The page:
Cohen v. Dennison et al

Filing 5

ORDER REFERRING CASE to Magistrate Judge Reona J. Daly. Signed by Judge Staci M. Yandle on 8/21/2017. (tjk)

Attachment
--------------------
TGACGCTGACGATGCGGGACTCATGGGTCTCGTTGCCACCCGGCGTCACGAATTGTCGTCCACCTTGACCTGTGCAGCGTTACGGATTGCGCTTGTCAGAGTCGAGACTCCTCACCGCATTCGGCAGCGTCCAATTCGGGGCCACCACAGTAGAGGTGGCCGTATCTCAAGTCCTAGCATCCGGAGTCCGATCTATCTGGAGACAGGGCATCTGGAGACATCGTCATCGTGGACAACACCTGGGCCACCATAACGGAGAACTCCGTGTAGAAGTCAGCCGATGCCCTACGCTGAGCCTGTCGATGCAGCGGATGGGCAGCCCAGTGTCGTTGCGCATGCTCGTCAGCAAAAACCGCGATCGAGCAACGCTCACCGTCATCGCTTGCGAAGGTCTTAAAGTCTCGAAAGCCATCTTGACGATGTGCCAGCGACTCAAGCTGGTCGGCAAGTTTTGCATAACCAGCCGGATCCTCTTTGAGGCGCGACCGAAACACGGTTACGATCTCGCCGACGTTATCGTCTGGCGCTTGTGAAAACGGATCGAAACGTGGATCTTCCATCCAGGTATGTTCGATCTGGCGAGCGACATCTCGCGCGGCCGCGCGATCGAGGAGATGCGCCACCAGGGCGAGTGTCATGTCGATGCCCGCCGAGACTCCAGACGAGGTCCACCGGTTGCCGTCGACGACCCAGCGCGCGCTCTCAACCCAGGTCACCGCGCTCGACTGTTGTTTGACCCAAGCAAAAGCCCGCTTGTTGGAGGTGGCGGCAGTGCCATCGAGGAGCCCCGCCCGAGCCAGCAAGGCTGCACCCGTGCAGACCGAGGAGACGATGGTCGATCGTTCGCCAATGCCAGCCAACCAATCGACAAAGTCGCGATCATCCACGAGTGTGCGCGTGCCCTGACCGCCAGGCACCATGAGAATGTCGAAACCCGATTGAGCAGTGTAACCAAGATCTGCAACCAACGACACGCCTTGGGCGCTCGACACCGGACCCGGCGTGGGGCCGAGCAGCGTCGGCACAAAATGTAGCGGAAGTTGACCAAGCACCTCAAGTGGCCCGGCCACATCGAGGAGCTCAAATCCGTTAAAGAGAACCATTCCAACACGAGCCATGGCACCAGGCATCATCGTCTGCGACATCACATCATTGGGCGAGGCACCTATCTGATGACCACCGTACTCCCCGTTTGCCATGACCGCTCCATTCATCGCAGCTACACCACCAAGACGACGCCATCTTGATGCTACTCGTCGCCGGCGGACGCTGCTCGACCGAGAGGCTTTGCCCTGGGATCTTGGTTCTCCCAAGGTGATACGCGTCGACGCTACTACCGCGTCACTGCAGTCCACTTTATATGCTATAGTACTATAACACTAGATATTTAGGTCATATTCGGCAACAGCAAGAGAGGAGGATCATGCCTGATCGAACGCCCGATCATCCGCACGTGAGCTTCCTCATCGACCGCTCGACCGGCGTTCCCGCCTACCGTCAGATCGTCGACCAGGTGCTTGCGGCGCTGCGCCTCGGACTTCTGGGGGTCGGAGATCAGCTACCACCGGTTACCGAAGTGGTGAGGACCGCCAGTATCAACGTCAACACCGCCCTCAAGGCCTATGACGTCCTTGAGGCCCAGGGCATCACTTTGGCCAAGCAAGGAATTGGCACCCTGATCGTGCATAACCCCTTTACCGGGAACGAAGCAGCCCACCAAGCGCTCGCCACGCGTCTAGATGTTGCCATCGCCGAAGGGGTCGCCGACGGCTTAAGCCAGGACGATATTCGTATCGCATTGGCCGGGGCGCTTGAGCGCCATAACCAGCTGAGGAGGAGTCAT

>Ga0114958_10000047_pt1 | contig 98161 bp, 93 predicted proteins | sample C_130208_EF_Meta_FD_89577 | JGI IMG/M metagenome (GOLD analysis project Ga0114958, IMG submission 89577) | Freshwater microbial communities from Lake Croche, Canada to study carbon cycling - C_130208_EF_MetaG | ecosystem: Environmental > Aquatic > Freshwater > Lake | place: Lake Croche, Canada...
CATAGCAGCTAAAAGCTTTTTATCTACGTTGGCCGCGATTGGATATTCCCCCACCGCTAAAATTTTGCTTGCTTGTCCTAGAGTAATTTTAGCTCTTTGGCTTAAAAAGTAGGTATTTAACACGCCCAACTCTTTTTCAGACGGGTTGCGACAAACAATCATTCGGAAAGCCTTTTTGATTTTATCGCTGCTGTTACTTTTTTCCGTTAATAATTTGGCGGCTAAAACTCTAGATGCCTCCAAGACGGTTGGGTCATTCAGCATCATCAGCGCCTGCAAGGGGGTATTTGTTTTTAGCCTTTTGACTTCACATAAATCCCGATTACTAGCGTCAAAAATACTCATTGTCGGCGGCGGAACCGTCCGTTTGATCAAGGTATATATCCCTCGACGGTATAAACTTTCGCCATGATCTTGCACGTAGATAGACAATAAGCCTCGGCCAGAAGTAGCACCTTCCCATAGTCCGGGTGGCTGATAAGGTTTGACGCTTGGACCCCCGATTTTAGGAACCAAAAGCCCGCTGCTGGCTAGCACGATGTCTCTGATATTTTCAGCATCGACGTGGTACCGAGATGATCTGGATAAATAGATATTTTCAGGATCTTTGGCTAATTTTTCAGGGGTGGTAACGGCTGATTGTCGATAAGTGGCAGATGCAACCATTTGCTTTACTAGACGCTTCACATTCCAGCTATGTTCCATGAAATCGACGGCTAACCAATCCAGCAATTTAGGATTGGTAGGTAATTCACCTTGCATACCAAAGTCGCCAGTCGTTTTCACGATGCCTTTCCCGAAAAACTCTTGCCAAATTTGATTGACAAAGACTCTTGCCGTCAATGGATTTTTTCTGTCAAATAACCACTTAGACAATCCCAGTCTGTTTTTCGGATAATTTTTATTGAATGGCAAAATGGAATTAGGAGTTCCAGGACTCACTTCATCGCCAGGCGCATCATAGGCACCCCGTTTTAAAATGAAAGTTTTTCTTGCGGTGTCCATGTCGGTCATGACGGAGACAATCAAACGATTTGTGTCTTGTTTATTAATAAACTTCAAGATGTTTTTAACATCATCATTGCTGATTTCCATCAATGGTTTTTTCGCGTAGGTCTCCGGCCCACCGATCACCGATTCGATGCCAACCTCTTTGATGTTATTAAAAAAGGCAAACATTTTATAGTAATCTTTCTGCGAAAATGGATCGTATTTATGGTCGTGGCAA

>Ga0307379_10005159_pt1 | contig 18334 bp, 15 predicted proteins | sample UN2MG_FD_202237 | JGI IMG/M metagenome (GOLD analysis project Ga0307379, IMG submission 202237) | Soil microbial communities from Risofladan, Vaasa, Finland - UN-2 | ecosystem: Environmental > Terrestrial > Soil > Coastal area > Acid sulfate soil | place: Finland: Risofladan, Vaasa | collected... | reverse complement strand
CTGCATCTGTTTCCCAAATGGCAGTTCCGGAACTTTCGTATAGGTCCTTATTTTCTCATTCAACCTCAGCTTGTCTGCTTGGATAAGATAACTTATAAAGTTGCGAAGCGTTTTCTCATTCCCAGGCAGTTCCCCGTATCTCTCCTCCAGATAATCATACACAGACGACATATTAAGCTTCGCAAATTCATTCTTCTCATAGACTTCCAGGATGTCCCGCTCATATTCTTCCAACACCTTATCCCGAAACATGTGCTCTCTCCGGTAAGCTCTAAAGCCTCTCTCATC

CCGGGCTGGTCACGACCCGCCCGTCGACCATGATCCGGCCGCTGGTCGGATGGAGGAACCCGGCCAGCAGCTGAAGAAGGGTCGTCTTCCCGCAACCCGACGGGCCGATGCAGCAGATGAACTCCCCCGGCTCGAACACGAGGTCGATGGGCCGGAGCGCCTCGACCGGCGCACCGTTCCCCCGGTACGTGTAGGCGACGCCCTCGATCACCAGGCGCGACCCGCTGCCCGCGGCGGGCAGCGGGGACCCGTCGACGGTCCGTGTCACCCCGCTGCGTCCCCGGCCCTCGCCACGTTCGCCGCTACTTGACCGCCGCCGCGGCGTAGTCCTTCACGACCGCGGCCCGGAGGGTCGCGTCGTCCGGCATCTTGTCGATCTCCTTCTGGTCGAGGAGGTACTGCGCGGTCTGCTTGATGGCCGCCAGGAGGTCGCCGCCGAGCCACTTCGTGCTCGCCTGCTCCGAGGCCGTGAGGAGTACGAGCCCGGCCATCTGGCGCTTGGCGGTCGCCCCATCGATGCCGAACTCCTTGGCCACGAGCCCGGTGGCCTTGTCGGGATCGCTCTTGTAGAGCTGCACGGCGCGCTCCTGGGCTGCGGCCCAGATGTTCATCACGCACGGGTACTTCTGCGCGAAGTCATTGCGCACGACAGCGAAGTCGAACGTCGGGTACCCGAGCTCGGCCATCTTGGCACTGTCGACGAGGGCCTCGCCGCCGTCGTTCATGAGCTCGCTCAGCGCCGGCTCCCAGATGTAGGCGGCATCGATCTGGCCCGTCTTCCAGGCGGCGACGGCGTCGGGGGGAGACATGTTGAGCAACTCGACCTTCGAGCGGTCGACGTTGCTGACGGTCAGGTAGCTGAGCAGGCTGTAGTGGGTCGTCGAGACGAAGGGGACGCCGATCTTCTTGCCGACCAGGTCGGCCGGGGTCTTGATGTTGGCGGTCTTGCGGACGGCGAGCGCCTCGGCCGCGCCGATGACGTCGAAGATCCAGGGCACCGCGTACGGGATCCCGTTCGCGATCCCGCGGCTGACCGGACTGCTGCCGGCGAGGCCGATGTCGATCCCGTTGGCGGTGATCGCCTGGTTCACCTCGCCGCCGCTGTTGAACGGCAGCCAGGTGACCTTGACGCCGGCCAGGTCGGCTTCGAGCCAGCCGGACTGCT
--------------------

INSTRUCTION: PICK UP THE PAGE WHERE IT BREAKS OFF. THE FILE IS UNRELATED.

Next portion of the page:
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IN THE UNITED STATES DISTRICT COURT FOR THE SOUTHERN DISTRICT OF ILLINOIS STANLEY COHEN, No. S-05667, Plaintiff, ) ) ) ) ) ) ) ) ) ) vs. JEFFERY DENNISON, DOCTOR DAVID, and UNKNOWN PARTY, Case No. 17−cv–608-SMY Defendants. MEMORANDUM AND ORDER YANDLE, District Judge: Plaintiff Stanley Cohen, an inmate in Shawnee Correctional Center (“Shawnee”), brings this action for deprivations of his constitutional rights pursuant to 42 U.S.C. § 1983. Plaintiff claims that officials at Shawnee were deliberately indifferent to his serious medical condition (an infected and ingrown toenail). In connection with his claims, Plaintiff sues Jeffery Dennison (Shawnee’s warden), Doctor David (a physician that treated or failed to treat Plaintiff’s medical condition) and an Unknown Party (described as “Wexford CAO”). Plaintiff seeks compensatory and punitive damages. (Doc. 1, p. 5). This case is now before the Court for a preliminary review of the Complaint pursuant to 28 U.S.C. § 1915A, which provides: (a) Screening – The court shall review, before docketing, if feasible or, in any event, as soon as practicable after docketing, a complaint in a civil action in which a prisoner seeks redress from a governmental entity or officer or employee of a governmental entity. (b) Grounds for Dismissal – On review, the court shall identify cognizable claims or dismiss the complaint, or any portion of the complaint, if the complaint– 1 (1) is frivolous, malicious, or fails to state a claim on which relief may be granted; or (2) seeks monetary relief from a defendant who is immune from such relief. An action or claim is frivolous if “it lacks an arguable basis either in law or in fact.” Neitzke v. Williams, 490 U.S. 319, 325 (1989). Frivolousness is an objective standard that refers to a claim that any reasonable person would find meritless. Lee v. Clinton, 209 F.3d 1025, 102627 (7th Cir. 2000). An action fails to state a claim upon which relief can be granted if it does not plead “enough facts to state a claim to relief that is plausible on its face.” Bell Atlantic Corp. v. Twombly, 550 U.S. 544, 570 (2007). The claim of entitlement to relief must cross “the line between possibility and plausibility.” Id. at 557. At this juncture, the factual allegations of the pro se complaint are to be liberally construed. See Rodriguez v. Plymouth Ambulance Serv., 577 F.3d 816, 821 (7th Cir. 2009). The Complaint On January 13, 2017, Plaintiff was transferred to an outside facility to have surgery on his infected ingrown toenail. (Doc. 1, p. 5). The toenail was removed and the outside physician provided Plaintiff with follow up treatment instructions. Id. Specifically, Plaintiff was instructed as follows: Starting Tomorrow: 1. Remove bandage. 2. Remove cotton packing. 3. Soak toe in warm soapy water for 10-15 minutes. 4. Dry toe. 5. Apply prescribed medication to toe. 6. Cover with 1 inch band aid or with gauze. 7. Repeat steps 1, 3, 4, 5 and 6 twice day until toe is healed 8. Return for follow up visits as scheduled. 2 (Doc. 1, p. 13). Although the instructions directed Plaintiff to soak his foot twice daily until the toe was healed, Plaintiff was only allowed to soak his foot once a day for a week. (Doc. 1, p. 5). The process was limited to once a day at the direction of Dr. David. Id. Dr. David is also the individual that decided Plaintiff’s follow-up treatment should be completely stopped after only a week. Id. Plaintiff contends that his toe constantly throbs, is yellowish in color, and that he is in pain “every once in a while.” Id. Plaintiff filed a grievance regarding the denial of prescribed post-operative care. (Doc. 1, p. 7). However, the grievance was never answered. Id. Discussion The Court finds it convenient to divide the pro se action into a single count. Any other claim that is mentioned in the Complaint but not addressed in this Order should be considered dismissed without prejudice as inadequately pled under the Twombly pleading standard. 1 Count 1 - Eighth Amendment claim for deliberate indifference to Plaintiff’s serious medical condition against Dr. David for discontinuing the prescribed follow-up treatment for Plaintiff’s toenail. “Prison officials violate the Eighth Amendment's proscription against cruel and unusual punishment when they display ‘deliberate indifference to serious medical needs of prisoners.’ ” Greeno v. Daley, 414 F.3d 645, 652–53 (7th Cir. 2005) (quoting Estelle v. Gamble, 429 U.S. 97, 1 Plaintiff states that he suffered with an infected ingrown toenail for 6 months before “Shawnee” approved surgery. However, he does not provide any additional information pertaining to this six month period, other than to indicate that he was “in pain for six months.” (Doc. 1, pp. 3, 5). The Court cannot conclude, based on this limited information, that the delay or denial of treatment during this six month period amounts to a constitutional violation. Additionally, to the extent that Plaintiff intended to pursue a claim pertaining to the delay or denial of treatment during this six month period, the claim is not associated with any particular defendant. The Complaint also indicates that on October 27, 2016, Plaintiff filed a grievance pertaining to his injured toenail. (Doc. 1, p. 7). Although the grievance was denied as an emergency grievance, it was addressed; surgery was apparently approved in connection with that grievance. (Doc. 1, p. 4 (grievance was denied as a non-emergency); Doc. 1, p. 7 (“they” addressed Plaintiff’s first grievance by removing his toenail)). Finally, the Complaint includes several allegations complaining about events occurring after Plaintiff’s surgery. The allegations are insufficient to state a claim under Twombly and/or are not directed at any of the named Defendants. 3 104 (1976)). To satisfy the objective element, Plaintiff must show that he had a serious medical need. Gomez v. Randle, 680 F.3d 859, 865 (7th Cir. 2012) (quoting Roe v. Elyea, 631 F.3d 843, 857 (7th Cir. 2011)). To satisfy the subjective element, Plaintiff must show that Defendants “were aware of [Plaintiff’s] serious medical need and were deliberately indifferent to it.” McGee, 721 F.3d at 480. This requires showing something more than negligence, but it does not require a plaintiff to prove that he was literally ignored. Roe, 631 F.3d at 857–58. Instead, it is sufficient to “show that the defendants knew of a substantial risk of harm to the inmate and disregarded the risk.” Id. at 858 (quoting Greeno, 414 F.3d at 653). “Simple differences of opinion among medical personnel or between the inmate and his prison doctors concerning what is appropriate treatment do not constitute deliberate indifference.” Edrano v. Smith, 161 F. App'x 596, 599 (7th Cir. 2006) (citing Gil v. Reed, 381 F.3d 649, 663 (7th Cir. 2004)). However, a prison doctor’s failure to follow directions issued by an outside specialist is sufficient to raise an inference of deliberate indifference. Id. (citing Gil, 381 F.3d at 663-64; Jones v. Simek, 193 F.3d 485, 490-91 (7th Cir. 1999). Here, Plaintiff alleges that he suffered from an infected ingrown toenail. The condition required surgical repair. After surgery, Plaintiff’s toe was in a delicate condition and, to ensure proper healing, required specific follow-up care. For screening purposes, these facts sufficiently establishe the existence of a serious condition. Plaintiff’s Complaint also sufficiently alleges that Dr. David acted with deliberate indifference. According to the Complaint, Dr. David failed to follow the outside specialist’s prescribed course of treatment. Further factual development is necessary to determine whether Dr. David’s decision to discontinue treatment amounted to unconstitutional deliberate indifference. Accordingly, the Complaint shall receive further review as to Dr. David. 4 However, the Complaint does not state a claim as to the Unknown Party (identified as Wexford’s CAO) or Wexford. Neither Defendant is referenced in the body of the Complaint. Merely invoking the name of a potential defendant is not sufficient to state a claim against that individual. See Collins v. Kibort, 143 F.3d 331, 334 (7th Cir. 1998) (“A plaintiff cannot state a claim against a defendant by including the defendant's name in the caption.”). 2 Also, the Complaint does not suggest that the alleged constitutional violation was the result of a policy or practice that can be attributed to Wexford. See Perez v. Fenoglio, 792 F.3d 768, 780 (citing Woodward v. Corr. Med. Servs. of Ill., Inc., 368 F.3d 917, 927 (7th Cir. 2014)) (private corporation will generally only be held liable under § 1983 for an unconstitutional policy or custom that results in a constitutional deprivation). Accordingly, the Unknown Party and Wexford shall be dismissed from the Complaint without prejudice. Pending Motions Plaintiff has not filed a separate motion for appointment of counsel. However, the Complaint includes a request for appointment of counsel. (Doc. 1, p. 12). Accordingly, the Clerk of the Court shall be DIRECTED to add a Motion for Appointment of Counsel to the docket. This motion shall be referred to United States Magistrate Judge Reona J. Daly for a decision. Injunctive Relief Plaintiff does not expressly seek any form of injunctive relief. However, he does request any other relief deemed appropriate by the Court. Given the nature of Plaintiff’s claims, 2 Plaintiffs, even those proceeding pro se, are required to associate specific defendants with specific claims so that defendants are put on notice of the claims brought against them and can properly answer the complaint. See Haines v. Kerner, 404 U.S. 519, 520-21 (1972). Additionally, “Federal Rule of Civil Procedure 8(a)(2) requires only ‘a short and plain statement of the claim showing that the pleader is entitled to relief,’ in order to ‘give the defendant fair notice of what the ... claim is and the grounds upon which it rests.’ ” Bell Atlantic Corp. v. Twombly, 550 U.S. 544, 555 (2007) (quoting Conley v. Gibson, 355 U.S. 41, 47 (1957)). Thus, where a plaintiff has not included a defendant in his statement of the claim, the defendant cannot be said to be adequately put on notice of which claims in the complaint, if any, are directed against him. 5 particularly the possibility that Plaintiff’s injury is ongoing and may require further treatment, the Court construes this request as including a request for injunctive relief at the close of the case. With respect to Plaintiff's request for injunctive relief, the warden is the appropriate party. Gonzales v. Feinerman, 663 F.3d 311, 315 (7th Cir. 2011). Accordingly, the Clerk will be directed to add Jeff Dennison, the current warden of Shawnee, in his official capacity, for purposes of carrying out any injunctive relief that is ordered. The Court does not construe the Complaint as including a request for immediate injunctive relief. Should Plaintiff wish to request a TRO or a preliminary injunction, he should file a separate motion pursuant to Rule 65(a) or (b) indicating the exact form of relief he seeks, the reasons why he seeks said relief, and the factual allegations supporting his request. He may do so at any time during the pending action. Disposition IT IS HEREBY ORDERED that the Complaint shall receive further review as to DAVID. IT IS FURTHER ORDERED that UNKNOWN PARTY and WEXFORD are DISMISSED without prejudice for failure to state a claim. The Clerk of the Court is DIRECTED to terminate both Defendants as parties in CM/ECF. IT IS FURTHER ORDERED that the Clerk of the Court is DIRECTED to ADD JEFF DENNISON to the docket as a defendant, in his official capacity only, for purposes of carrying out any injunctive relief that may be granted. IT IS FURTHER ORDERED that the Clerk of the Court is DIRECTED to add a Motion to Appoint Counsel as a separate docket entry in CM/ECF (referencing page 12 of the Complaint). 6 IT IS FURTHER ORDERED that the Clerk of Court shall prepare for DAVID: (1) Form 5 (Notice of a Lawsuit and Request to Waive Service of a Summons), and (2) Form 6 (Waiver of Service of Summons). The Clerk is DIRECTED to mail these forms, a copy of the Complaint, and this Memorandum and Order to each Defendant’s place of employment as identified by Plaintiff. If a Defendant fails to sign and return the Waiver of Service of Summons (Form 6) to the Clerk within 30 days from the date the forms were sent, the Clerk shall take appropriate steps to effect formal service on that Defendant, and the Court will require that Defendant to pay the full costs of formal service, to the extent authorized by the Federal Rules of Civil Procedure. With respect to a Defendant who no longer can be found at the work address provided by Plaintiff, the employer shall furnish the Clerk with the Defendant’s current work address, or, if not known, the Defendant’s last-known address. This information shall be used only for sending the forms as directed above or for formally effecting service. Any documentation of the address shall be retained only by the Clerk. Address information shall not be maintained in the court file or disclosed by the Clerk. Defendant is ORDERED to timely file an appropriate responsive pleading to the Complaint and shall not waive filing a reply pursuant to 42 U.S.C. § 1997e(g). Pursuant to Local Rule 72.1(a)(2), this action is REFERRED to United States Magistrate Judge Reona J. Daly for further pre-trial proceedings, including Plaintiff’s Motion to Appoint Counsel (to be added to the docket). Further, this entire matter shall be REFERRED to United States Magistrate Judge Daly for disposition, pursuant to Local Rule 72.2(b)(2) and 28 U.S.C. § 636(c), if all parties consent to such a referral. If judgment is rendered against Plaintiff, and the judgment includes the payment of costs 7 under § 1915, Plaintiff will be required to pay the full amount of the costs, regardless of whether his application to proceed in forma pauperis is granted. See 28 U.S.C. § 1915(f)(2)(A). Plaintiff is ADVISED that at the time application was made under 28 U.S.C. § 1915 for leave to commence this civil action without being required to prepay fees and costs or give security for the same, the applicant and his or her attorney were deemed to have entered into a stipulation that the recovery, if any, secured in the action shall be paid to the Clerk of the Court, who shall pay therefrom all unpaid costs taxed against plaintiff and remit the balance to plaintiff. Local Rule 3.1(c)(1). Finally, Plaintiff is ADVISED that he is under a continuing obligation to keep the Clerk of Court and each opposing party informed of any change in his address; the Court will not independently investigate his whereabouts. This shall be done in writing and not later than 7 days after a transfer or other change in address occurs. Failure to comply with this order will cause a delay in the transmission of court documents and may result in dismissal of this action for want of prosecution. See FED. R. CIV. P. 41(b). IT IS SO ORDERED. DATED: April 21, 2017 s/ STACI M. YANDLE Staci M. Yandle United States District Judge 8